In Shediac, after the lobster roll at Le Moque-Tortue, we pose next to a nearly 200,000-pound lobster sculpture and learn about the crustacean’s life cycle at the compact yet impressive Homarus Eco-Centre on Pointe-du-Chêne wharf. There’s a terrific chocolatier, Adorable Chocolat, where we snag almond-chocolate croissants before zipping 30 minutes up Route 11 to Le Pays de la Sagouine, which translates to The Land of the Washerwoman. It’s an über-colorful theme town with food and music based on the fictional Acadian playground in Antonine Maillet’s La Sagouine, a novel that celebrates its 50th birthday in 2021. Visitors walk a footbridge to Île-aux-Puces, a small island in Bouctouche Bay, where costumed actors bring the characters to life. Jokes fly and fiddles blaze, though there are serious moments too. An important part of the experience is learning about Le Grand Dérangement, the French colonists’ shameful expulsion by the British from 1755 to 1763.
This is beach country, home to Canada’s warmest saltwater (up to 84 degrees Fahrenheit in summer). To see it right, cruise coastal Route 475 to Irving Eco-Centre: La dune de Bouctouche, where three sets of stairs from a wooden boardwalk grant access to one of the last great dunes in this corner of North America. Estimated to be 2,000 years old, the dunes change with every major storm. When it’s windy, you may see only seagulls. When it’s calm, there are often cranes, foxes, and deer.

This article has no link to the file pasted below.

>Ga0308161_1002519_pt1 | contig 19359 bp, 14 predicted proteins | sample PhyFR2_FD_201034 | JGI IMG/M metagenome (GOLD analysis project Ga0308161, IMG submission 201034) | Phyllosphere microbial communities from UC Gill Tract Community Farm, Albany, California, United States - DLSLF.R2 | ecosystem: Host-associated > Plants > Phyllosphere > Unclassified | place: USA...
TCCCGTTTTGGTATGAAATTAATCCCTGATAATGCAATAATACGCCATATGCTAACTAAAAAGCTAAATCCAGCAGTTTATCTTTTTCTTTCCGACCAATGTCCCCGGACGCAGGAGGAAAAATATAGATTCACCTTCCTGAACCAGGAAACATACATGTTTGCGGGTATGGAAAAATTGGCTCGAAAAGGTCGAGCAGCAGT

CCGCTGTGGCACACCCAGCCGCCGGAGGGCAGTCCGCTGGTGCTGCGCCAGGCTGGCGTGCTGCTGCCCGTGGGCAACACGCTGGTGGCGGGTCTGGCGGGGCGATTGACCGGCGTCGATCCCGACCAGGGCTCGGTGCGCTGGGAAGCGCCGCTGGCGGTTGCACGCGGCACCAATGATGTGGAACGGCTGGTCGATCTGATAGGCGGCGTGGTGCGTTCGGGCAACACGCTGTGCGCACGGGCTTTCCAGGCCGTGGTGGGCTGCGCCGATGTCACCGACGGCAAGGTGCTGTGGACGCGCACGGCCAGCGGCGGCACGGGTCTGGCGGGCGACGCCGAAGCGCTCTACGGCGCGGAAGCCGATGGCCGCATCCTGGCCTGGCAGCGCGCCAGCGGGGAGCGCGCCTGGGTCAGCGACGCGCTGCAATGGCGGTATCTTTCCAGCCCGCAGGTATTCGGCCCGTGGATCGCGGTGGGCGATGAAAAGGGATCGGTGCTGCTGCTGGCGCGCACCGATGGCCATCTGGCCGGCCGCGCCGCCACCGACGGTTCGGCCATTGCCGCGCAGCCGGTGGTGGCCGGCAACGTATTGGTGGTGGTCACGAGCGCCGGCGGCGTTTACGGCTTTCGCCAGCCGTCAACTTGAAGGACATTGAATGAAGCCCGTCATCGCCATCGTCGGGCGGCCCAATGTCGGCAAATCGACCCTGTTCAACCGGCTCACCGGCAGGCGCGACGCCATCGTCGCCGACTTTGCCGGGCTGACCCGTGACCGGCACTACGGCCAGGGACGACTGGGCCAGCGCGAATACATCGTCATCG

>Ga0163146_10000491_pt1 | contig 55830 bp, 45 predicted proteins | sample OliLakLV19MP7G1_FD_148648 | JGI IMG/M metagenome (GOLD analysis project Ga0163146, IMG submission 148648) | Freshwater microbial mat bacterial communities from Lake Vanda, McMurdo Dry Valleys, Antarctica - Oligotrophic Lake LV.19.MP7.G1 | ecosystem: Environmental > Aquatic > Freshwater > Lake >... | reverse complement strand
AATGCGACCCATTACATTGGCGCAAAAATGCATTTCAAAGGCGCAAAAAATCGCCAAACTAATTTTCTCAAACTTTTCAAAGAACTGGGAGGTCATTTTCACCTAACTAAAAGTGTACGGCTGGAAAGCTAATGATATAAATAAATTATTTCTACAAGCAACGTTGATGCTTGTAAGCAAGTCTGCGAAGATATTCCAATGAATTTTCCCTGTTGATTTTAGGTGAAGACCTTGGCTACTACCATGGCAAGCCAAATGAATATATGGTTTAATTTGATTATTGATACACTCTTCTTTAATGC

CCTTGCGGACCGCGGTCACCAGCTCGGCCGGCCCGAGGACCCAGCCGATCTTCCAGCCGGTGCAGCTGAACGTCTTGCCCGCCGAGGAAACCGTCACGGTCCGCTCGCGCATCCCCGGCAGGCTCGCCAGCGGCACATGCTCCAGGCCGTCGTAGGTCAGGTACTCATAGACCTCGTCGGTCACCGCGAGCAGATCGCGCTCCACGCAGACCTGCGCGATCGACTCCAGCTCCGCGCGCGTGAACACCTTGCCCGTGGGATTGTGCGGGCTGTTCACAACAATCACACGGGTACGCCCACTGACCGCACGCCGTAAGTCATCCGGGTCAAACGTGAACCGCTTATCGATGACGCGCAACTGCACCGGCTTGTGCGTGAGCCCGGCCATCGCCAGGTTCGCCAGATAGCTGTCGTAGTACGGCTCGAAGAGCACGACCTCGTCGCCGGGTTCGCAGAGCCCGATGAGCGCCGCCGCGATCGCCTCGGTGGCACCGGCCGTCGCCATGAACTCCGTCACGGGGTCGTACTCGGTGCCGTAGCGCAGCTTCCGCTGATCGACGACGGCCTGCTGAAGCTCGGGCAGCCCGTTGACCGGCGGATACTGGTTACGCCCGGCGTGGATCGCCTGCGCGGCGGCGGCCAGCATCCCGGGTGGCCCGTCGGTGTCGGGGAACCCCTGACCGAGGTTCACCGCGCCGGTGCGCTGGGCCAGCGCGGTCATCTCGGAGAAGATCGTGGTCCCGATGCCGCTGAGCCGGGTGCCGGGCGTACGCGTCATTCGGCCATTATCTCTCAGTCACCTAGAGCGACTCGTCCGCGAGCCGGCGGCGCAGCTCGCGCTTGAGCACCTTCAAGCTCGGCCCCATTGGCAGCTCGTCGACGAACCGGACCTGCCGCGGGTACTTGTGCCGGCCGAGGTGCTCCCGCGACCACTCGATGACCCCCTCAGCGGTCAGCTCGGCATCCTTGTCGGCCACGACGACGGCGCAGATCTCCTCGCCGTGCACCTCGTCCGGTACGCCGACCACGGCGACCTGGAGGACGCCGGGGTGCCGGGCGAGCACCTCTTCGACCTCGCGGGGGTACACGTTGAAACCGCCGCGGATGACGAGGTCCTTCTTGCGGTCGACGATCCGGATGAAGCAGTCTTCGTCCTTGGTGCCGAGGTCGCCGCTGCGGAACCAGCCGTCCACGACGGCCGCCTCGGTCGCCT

Before our night’s stop in Miramichi, a village steeped in Irish influence and fabled salmon fishing, we push up Route 117—past tidy homes, steepled churches, and cliffs carved by wind and wave—to a monument at Escuminac wharf commemorating the 1959 hurricane in Miramichi Bay. The ground beneath our feet is where scores waited for news: 22 of 45 boats lost, 35 fishermen gone, and 24 widows and 83 fatherless children left behind.
En route to the Acadian Peninsula the next day, we rent bikes from Kayak Péninsule near Villégiature Deux Rivières Resort in Tracadie-Sheila. The cycling route, Véloroute de la Péninsule Acadienne, wows with nearly 200 miles of paved path paralleling small communities, forest, marsh, and sea. Giddy and grateful for the freedom, we sail through this sprawling nature, pausing by a little bridge to snap photos and breathe in the salty air.
Fishing’s importance to the area is evident in Shippagan, home to the New Brunswick Aquarium and Marine Centre, where massive, colorful crab boats sit in moorings during the off-season. “We’re definitely going there,” exclaims my husband. “Did you see the size of those boats?”
Crossing later to the Acadian isles, at the tip of the peninsula, we stop in Lamèque to see the shingled Sainte-Cécile Catholic church. Its plain exterior belies an unusually beautiful—and acoustically gifted—interior that explodes with candy-colored imagery painted by a former parish priest and helpers. I don’t know where to look first: In 1968, Father Gerard d’Astous splashed joy into every nook. Pastel candles, crosses, and more peek out from walls and ceiling.